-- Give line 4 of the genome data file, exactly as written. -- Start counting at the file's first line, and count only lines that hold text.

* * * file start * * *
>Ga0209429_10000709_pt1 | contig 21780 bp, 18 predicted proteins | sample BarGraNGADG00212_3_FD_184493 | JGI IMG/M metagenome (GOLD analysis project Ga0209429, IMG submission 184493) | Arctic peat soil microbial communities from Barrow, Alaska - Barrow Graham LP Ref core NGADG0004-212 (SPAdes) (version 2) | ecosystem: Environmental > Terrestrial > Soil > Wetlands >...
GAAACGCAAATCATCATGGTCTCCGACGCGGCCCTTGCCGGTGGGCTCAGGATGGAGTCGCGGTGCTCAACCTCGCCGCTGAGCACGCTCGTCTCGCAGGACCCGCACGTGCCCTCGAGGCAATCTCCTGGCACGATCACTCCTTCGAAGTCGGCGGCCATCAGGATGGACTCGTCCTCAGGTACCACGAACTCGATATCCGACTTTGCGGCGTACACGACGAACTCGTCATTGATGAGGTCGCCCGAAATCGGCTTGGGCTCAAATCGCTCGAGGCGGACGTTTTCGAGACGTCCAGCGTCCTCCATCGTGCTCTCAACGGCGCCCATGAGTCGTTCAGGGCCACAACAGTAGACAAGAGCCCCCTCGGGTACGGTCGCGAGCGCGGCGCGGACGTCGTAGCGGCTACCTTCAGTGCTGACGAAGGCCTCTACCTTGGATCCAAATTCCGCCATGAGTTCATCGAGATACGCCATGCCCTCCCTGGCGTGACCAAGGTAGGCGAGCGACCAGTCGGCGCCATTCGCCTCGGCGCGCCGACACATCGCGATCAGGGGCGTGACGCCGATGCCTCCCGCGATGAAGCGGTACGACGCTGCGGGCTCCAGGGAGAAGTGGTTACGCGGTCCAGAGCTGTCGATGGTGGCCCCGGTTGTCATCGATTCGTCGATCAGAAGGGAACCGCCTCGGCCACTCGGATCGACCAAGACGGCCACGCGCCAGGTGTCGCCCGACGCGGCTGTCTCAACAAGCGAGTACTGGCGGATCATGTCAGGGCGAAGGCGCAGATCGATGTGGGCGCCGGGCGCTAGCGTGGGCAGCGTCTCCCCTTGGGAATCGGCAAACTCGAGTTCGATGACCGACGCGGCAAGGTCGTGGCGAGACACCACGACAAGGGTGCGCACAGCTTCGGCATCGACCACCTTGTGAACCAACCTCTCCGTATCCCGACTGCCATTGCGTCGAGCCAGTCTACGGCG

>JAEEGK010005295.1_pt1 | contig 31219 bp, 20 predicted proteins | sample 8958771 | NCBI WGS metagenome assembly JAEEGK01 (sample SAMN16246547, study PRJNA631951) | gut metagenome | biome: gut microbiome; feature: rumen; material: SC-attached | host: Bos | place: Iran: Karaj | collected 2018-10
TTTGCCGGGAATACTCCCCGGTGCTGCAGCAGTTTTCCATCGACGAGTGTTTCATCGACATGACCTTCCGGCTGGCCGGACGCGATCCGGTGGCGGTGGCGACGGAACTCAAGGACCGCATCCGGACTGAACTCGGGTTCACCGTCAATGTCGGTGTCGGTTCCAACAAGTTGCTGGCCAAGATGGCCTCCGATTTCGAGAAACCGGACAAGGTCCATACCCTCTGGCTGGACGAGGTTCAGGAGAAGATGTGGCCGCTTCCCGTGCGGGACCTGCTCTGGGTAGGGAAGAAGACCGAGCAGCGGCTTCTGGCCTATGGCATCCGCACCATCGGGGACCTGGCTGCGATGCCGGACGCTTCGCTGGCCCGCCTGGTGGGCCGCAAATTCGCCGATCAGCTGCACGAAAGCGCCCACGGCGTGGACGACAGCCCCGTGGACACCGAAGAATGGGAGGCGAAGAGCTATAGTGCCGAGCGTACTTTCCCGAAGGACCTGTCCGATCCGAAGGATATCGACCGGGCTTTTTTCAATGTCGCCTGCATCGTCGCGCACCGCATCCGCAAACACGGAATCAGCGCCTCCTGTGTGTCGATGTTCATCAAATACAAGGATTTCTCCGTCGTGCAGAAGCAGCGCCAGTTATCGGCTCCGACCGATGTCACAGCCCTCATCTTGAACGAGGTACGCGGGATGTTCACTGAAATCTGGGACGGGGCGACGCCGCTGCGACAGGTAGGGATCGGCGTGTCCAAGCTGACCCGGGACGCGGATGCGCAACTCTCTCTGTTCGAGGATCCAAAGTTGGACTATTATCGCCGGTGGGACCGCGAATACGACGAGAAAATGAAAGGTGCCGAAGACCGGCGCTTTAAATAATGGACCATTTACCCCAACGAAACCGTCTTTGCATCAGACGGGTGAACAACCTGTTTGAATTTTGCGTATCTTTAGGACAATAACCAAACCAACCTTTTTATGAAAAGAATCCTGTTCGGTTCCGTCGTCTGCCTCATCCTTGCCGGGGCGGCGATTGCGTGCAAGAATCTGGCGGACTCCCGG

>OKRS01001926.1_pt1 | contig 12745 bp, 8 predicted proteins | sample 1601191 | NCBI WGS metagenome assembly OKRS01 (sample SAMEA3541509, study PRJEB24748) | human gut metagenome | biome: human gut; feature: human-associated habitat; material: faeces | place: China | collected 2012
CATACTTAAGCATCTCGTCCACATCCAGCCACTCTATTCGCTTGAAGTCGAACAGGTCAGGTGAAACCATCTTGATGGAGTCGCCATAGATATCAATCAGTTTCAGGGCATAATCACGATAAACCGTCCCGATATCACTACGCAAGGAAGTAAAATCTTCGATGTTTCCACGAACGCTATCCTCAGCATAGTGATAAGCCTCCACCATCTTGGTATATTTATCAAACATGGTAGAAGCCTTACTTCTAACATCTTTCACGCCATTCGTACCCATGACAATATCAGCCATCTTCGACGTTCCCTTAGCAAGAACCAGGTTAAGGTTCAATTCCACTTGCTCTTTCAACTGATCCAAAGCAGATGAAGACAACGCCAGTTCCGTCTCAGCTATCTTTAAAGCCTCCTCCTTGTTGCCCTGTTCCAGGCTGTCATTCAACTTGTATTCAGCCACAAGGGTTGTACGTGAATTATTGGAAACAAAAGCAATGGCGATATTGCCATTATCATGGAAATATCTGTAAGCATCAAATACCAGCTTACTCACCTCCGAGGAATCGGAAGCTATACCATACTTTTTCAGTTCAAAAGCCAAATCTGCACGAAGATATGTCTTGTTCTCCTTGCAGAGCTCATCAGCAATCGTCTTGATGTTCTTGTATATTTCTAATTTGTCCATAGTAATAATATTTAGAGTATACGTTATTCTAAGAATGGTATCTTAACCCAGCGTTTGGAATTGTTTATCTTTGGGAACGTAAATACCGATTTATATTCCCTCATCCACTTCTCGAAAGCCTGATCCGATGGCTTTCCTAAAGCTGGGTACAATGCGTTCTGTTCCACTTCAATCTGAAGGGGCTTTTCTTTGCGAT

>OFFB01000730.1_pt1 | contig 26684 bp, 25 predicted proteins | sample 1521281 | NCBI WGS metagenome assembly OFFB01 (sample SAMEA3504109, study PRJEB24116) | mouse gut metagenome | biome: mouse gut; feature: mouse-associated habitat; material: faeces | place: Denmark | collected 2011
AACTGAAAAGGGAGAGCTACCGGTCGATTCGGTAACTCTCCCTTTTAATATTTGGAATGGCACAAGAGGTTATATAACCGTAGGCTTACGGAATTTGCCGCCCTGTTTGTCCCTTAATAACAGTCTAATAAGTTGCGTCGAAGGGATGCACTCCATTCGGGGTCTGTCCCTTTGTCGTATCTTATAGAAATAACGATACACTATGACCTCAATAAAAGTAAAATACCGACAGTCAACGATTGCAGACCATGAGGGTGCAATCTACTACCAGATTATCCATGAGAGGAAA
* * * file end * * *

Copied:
TTTGCCGGGAATACTCCCCGGTGCTGCAGCAGTTTTCCATCGACGAGTGTTTCATCGACATGACCTTCCGGCTGGCCGGACGCGATCCGGTGGCGGTGGCGACGGAACTCAAGGACCGCATCCGGACTGAACTCGGGTTCACCGTCAATGTCGGTGTCGGTTCCAACAAGTTGCTGGCCAAGATGGCCTCCGATTTCGAGAAACCGGACAAGGTCCATACCCTCTGGCTGGACGAGGTTCAGGAGAAGATGTGGCCGCTTCCCGTGCGGGACCTGCTCTGGGTAGGGAAGAAGACCGAGCAGCGGCTTCTGGCCTATGGCATCCGCACCATCGGGGACCTGGCTGCGATGCCGGACGCTTCGCTGGCCCGCCTGGTGGGCCGCAAATTCGCCGATCAGCTGCACGAAAGCGCCCACGGCGTGGACGACAGCCCCGTGGACACCGAAGAATGGGAGGCGAAGAGCTATAGTGCCGAGCGTACTTTCCCGAAGGACCTGTCCGATCCGAAGGATATCGACCGGGCTTTTTTCAATGTCGCCTGCATCGTCGCGCACCGCATCCGCAAACACGGAATCAGCGCCTCCTGTGTGTCGATGTTCATCAAATACAAGGATTTCTCCGTCGTGCAGAAGCAGCGCCAGTTATCGGCTCCGACCGATGTCACAGCCCTCATCTTGAACGAGGTACGCGGGATGTTCACTGAAATCTGGGACGGGGCGACGCCGCTGCGACAGGTAGGGATCGGCGTGTCCAAGCTGACCCGGGACGCGGATGCGCAACTCTCTCTGTTCGAGGATCCAAAGTTGGACTATTATCGCCGGTGGGACCGCGAATACGACGAGAAAATGAAAGGTGCCGAAGACCGGCGCTTTAAATAATGGACCATTTACCCCAACGAAACCGTCTTTGCATCAGACGGGTGAACAACCTGTTTGAATTTTGCGTATCTTTAGGACAATAACCAAACCAACCTTTTTATGAAAAGAATCCTGTTCGGTTCCGTCGTCTGCCTCATCCTTGCCGGGGCGGCGATTGCGTGCAAGAATCTGGCGGACTCCCGG